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March 17

Tax lobbyists help businesses reap windfalls

While Congress fights over ways to cut spending and the deficit, generous breaks for corporations pass with little notice

Tax breaks won by the Washington lobbying industry, centered on the K Street corridor, show how cheap it is, relatively speaking, to buy political influence.

Pete Marovich for The Boston Globe

Tax breaks won by the Washington lobbying industry, centered on the K Street corridor, show how cheap it is, relatively speaking, to buy political influence.

Second in an occasional series

WASHINGTON — Lobbying for special tax treatment produced a spectacular return for Whirlpool Corp., courtesy of Congress and those who pay the bills, the American taxpayers.

By investing just $1.8 million over two years in payments for Washington lobbyists, Whirlpool secured the renewal of lucrative energy tax credits for making high-efficiency appliances that it estimates will be worth a combined $120 million for 2012 and 2013. Such breaks have helped the company keep its total tax expenses below zero in recent years.

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The return on that lobbying investment: about 6,700 percent.

These are the sort of returns that have attracted growing swarms of corporate tax lobbyists to the Capitol over the last decade — the sorts of payoffs typically reserved for gamblers and gold miners. Even as Congress says it is digging for every penny of savings, lobbyists are anything but sequestered; they are ratcheting up their efforts to protect and even increase their clients’ tax breaks.

The Senate approved tax benefits for Whirlpool and a host of other corporations early on New Year’s Day, a couple of hours after the ball dropped over Times Square and champagne corks began popping. A smorgasbord of 43 business and energy tax breaks, collectively worth $67 billion this year, was packed into the emergency tax legislation that avoided the so-called “fiscal cliff.’’

Whirlpool officials said the tax breaks help the company retain jobs, but in recent years, it has closed refrigerator manufacturing plants in Indiana (above) and Arkansas.

ERIN MCKRACKEN/THE EVANSVILLE COURIER & PRESS VIA AP/FILE

Whirlpool officials said the tax breaks help the company retain jobs, but in recent years, it has closed refrigerator manufacturing plants in Indiana (above) and Arkansas.

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In the days that followed, the tax handouts for business were barely mentioned as President Obama and members of Congress hailed the broader effects of the dramatic legislation, which prevented income tax increases on the middle class and raised top marginal tax rates for the wealthy.

Yet the generous breaks awarded to narrow sectors of the American business community are just as symptomatic of Washington dysfunction as the serial budget crises that have gripped the capital since 2011. Leaders of both parties have repeatedly declared their intention to make the corporate income tax code fairer by lowering rates and ending special breaks, while intense lobbying, ideological divides, and unending political fights on Capitol Hill block most progress.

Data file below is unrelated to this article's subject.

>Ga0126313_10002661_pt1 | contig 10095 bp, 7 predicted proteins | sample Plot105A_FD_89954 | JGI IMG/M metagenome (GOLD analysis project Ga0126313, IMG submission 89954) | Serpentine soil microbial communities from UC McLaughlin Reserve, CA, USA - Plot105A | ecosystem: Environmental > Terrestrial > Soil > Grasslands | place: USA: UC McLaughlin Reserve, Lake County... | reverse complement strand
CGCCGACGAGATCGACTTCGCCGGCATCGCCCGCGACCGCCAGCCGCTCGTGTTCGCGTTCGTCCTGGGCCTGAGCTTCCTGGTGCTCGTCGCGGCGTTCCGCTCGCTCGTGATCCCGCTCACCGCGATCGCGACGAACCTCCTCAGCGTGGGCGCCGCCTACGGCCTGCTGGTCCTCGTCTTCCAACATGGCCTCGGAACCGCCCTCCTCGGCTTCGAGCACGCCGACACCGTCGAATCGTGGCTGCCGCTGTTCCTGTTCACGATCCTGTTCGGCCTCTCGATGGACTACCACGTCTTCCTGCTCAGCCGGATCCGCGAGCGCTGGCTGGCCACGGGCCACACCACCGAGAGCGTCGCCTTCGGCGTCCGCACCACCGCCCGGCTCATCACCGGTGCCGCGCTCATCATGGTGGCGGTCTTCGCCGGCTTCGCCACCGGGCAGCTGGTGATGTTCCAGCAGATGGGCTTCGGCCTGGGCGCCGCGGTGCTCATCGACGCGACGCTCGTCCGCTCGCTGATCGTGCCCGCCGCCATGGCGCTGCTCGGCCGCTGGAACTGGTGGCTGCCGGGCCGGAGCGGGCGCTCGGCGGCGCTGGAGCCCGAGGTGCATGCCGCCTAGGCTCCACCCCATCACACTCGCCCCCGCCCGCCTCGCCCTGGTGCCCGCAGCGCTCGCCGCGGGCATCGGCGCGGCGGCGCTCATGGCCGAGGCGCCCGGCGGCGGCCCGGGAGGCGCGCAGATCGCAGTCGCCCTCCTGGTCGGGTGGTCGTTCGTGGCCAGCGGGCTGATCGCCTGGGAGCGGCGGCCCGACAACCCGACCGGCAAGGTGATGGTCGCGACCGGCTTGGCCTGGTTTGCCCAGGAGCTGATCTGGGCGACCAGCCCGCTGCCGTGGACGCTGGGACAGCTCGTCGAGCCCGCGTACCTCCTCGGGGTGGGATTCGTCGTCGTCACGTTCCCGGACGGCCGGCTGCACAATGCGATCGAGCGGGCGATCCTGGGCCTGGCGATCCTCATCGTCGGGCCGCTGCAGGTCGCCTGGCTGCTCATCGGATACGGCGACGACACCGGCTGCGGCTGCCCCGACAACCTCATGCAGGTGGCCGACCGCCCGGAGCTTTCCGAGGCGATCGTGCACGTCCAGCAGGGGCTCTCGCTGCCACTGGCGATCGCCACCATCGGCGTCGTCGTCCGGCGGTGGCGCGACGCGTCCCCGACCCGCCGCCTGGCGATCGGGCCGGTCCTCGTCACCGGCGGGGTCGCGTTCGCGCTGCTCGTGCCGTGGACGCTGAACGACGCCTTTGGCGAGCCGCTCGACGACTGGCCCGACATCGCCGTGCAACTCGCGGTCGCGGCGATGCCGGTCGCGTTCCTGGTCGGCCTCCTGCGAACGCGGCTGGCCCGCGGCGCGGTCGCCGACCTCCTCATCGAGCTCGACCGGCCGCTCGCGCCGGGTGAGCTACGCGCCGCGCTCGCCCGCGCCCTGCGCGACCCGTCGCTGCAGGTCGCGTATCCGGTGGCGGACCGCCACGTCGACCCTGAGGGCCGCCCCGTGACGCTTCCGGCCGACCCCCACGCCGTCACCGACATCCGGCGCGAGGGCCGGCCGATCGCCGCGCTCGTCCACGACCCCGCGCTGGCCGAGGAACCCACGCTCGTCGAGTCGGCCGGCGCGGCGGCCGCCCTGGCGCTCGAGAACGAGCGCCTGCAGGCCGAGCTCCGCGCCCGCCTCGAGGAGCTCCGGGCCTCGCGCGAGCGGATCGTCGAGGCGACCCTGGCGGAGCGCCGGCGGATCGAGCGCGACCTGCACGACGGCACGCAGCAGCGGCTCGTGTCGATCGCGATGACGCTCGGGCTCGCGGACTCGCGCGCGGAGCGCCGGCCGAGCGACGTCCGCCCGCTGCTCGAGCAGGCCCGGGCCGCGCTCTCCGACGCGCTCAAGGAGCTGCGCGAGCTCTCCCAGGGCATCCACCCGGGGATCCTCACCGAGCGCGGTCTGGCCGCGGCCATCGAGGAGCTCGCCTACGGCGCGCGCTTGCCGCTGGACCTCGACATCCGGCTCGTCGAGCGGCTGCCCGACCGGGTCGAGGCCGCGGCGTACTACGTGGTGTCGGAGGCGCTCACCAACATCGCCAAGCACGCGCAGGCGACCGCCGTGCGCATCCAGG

‘It’s not about tax policy, it’s about benefiting the political class and the well-connected and the well-heeled in this country,’ Said Senator Tom Coburn of oklahoma.

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The result: sweeping bipartisan tax reform of the sort negotiated in 1986 by Republican President Ronald Reagan and Democratic House Speaker Thomas P. “Tip’’ O’Neill Jr. is rated a long shot once again this year. In fact, the most visible signs of cross-party cooperation on corporate taxes are among regional groups of lawmakers who team up, out of parochial interest, to maintain special treatment for businesses in their home states.

In the absence of meaningful change, corporations like Whirlpool continue to pursue the exponential returns available from tax lobbying. The number of companies disclosing lobbying activity on tax issues rose 56 percent to 1,868 in 2012, up from 1,200 in 1998, according to data collected by the nonpartisan Center for Responsive Politics.

Whirlpool had plenty of company on New Year’s, including multinational corporations with offshore investment earnings, Hollywood companies that shoot films in the United States, railroads that invest in track maintenance, sellers of energy produced by windmills and solar panels, and producers of electric motorcycles.

Their special treatment is a fraction of a broader constellation of what the federal Joint Committee on Taxation estimates will be $154 billion in special corporate tax breaks in 2013, contained in 135 individual provisions of the tax code.

Watchdogs and tax analysts denounce these favors as a hidden form of spending that amounts to corporate welfare. In essence, these “tax expenditures’’ are no different than mailing subsidy checks directly to companies to pad their bottom lines.

Congress reduced the number of tax breaks in 1986 as part of the broader reform package. The breaks steadily crept back, particularly in the last decade, as lawmakers heeded requests from advocacy groups and business lobbyists to lower taxes as a way of subsidizing particular industries.